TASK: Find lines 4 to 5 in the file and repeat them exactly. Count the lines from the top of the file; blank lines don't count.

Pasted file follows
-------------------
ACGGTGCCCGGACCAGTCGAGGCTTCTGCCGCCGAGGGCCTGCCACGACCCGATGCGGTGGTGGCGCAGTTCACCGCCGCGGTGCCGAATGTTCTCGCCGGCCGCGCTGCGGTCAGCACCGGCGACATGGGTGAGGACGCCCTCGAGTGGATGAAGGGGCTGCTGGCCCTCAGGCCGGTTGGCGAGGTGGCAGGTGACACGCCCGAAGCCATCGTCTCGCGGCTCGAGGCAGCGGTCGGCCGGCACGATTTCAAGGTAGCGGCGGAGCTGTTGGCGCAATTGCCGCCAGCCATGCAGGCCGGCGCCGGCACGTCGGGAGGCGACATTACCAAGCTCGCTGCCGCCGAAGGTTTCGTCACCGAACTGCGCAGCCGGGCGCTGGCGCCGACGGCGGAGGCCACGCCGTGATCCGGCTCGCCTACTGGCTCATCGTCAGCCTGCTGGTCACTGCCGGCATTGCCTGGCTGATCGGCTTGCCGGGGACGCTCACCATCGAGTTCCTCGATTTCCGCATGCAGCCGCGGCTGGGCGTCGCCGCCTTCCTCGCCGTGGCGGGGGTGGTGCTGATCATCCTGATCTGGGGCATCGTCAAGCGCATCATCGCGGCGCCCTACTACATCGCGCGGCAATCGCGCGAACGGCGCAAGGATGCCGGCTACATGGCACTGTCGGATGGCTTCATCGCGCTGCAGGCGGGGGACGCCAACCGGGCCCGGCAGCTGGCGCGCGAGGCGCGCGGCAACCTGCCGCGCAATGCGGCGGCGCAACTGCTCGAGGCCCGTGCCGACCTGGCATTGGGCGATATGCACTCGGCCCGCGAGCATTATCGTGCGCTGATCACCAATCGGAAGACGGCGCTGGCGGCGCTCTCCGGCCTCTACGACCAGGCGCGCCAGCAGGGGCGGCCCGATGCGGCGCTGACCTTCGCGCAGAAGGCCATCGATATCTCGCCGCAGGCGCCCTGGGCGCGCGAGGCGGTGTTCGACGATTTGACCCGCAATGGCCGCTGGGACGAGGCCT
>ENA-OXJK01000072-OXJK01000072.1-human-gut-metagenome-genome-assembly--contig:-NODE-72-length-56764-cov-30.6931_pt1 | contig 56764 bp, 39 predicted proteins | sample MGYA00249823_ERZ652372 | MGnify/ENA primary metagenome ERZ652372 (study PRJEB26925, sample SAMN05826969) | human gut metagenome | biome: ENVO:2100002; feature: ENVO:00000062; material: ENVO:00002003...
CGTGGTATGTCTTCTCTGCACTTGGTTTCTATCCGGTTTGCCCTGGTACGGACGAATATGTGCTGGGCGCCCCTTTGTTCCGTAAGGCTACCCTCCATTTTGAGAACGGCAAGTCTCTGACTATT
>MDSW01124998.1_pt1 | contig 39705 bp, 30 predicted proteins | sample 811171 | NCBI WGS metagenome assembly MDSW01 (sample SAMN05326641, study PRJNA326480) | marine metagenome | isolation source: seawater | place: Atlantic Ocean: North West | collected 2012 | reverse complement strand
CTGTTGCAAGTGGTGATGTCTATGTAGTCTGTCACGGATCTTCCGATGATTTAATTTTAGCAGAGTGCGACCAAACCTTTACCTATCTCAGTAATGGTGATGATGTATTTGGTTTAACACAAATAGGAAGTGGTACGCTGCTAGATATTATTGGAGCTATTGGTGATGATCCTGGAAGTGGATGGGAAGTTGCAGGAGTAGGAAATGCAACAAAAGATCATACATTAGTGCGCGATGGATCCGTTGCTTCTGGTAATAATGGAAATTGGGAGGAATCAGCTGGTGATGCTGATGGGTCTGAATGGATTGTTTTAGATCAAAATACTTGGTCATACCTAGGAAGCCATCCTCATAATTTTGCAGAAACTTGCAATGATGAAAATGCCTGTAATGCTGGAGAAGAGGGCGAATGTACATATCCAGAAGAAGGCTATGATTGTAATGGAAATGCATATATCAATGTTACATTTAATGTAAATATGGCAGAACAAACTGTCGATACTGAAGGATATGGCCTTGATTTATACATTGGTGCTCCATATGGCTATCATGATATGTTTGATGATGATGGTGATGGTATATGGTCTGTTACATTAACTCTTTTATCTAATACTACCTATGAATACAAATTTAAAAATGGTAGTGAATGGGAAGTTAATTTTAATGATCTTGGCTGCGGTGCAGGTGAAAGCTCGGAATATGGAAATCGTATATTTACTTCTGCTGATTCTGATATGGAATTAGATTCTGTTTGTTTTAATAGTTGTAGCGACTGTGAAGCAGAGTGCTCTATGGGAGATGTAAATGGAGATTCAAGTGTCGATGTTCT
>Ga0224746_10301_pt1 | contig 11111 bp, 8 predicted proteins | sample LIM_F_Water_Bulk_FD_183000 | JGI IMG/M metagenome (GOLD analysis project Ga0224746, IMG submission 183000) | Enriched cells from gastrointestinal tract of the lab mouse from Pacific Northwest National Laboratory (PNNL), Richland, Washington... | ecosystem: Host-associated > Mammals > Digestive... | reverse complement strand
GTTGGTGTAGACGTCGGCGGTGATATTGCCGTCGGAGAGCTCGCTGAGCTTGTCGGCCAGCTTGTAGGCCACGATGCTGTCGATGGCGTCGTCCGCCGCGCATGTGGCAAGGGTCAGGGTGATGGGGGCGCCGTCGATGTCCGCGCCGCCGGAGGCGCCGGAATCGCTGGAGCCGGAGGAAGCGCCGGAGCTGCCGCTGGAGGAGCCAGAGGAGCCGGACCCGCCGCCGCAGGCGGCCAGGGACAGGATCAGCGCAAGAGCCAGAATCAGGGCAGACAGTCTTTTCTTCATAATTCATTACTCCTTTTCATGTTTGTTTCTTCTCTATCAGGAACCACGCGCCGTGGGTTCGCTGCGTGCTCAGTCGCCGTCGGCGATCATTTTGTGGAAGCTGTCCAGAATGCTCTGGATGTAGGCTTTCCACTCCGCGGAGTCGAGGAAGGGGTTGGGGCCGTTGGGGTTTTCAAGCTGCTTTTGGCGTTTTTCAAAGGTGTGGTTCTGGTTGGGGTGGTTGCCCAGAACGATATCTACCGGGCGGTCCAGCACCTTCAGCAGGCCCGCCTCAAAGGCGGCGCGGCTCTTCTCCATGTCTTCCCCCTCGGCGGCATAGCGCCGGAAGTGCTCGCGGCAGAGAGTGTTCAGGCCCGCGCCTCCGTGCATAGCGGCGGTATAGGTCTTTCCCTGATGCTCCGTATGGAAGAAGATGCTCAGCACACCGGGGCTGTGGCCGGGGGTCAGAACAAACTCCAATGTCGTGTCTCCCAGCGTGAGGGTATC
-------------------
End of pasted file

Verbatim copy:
>MDSW01124998.1_pt1 | contig 39705 bp, 30 predicted proteins | sample 811171 | NCBI WGS metagenome assembly MDSW01 (sample SAMN05326641, study PRJNA326480) | marine metagenome | isolation source: seawater | place: Atlantic Ocean: North West | collected 2012 | reverse complement strand
CTGTTGCAAGTGGTGATGTCTATGTAGTCTGTCACGGATCTTCCGATGATTTAATTTTAGCAGAGTGCGACCAAACCTTTACCTATCTCAGTAATGGTGATGATGTATTTGGTTTAACACAAATAGGAAGTGGTACGCTGCTAGATATTATTGGAGCTATTGGTGATGATCCTGGAAGTGGATGGGAAGTTGCAGGAGTAGGAAATGCAACAAAAGATCATACATTAGTGCGCGATGGATCCGTTGCTTCTGGTAATAATGGAAATTGGGAGGAATCAGCTGGTGATGCTGATGGGTCTGAATGGATTGTTTTAGATCAAAATACTTGGTCATACCTAGGAAGCCATCCTCATAATTTTGCAGAAACTTGCAATGATGAAAATGCCTGTAATGCTGGAGAAGAGGGCGAATGTACATATCCAGAAGAAGGCTATGATTGTAATGGAAATGCATATATCAATGTTACATTTAATGTAAATATGGCAGAACAAACTGTCGATACTGAAGGATATGGCCTTGATTTATACATTGGTGCTCCATATGGCTATCATGATATGTTTGATGATGATGGTGATGGTATATGGTCTGTTACATTAACTCTTTTATCTAATACTACCTATGAATACAAATTTAAAAATGGTAGTGAATGGGAAGTTAATTTTAATGATCTTGGCTGCGGTGCAGGTGAAAGCTCGGAATATGGAAATCGTATATTTACTTCTGCTGATTCTGATATGGAATTAGATTCTGTTTGTTTTAATAGTTGTAGCGACTGTGAAGCAGAGTGCTCTATGGGAGATGTAAATGGAGATTCAAGTGTCGATGTTCT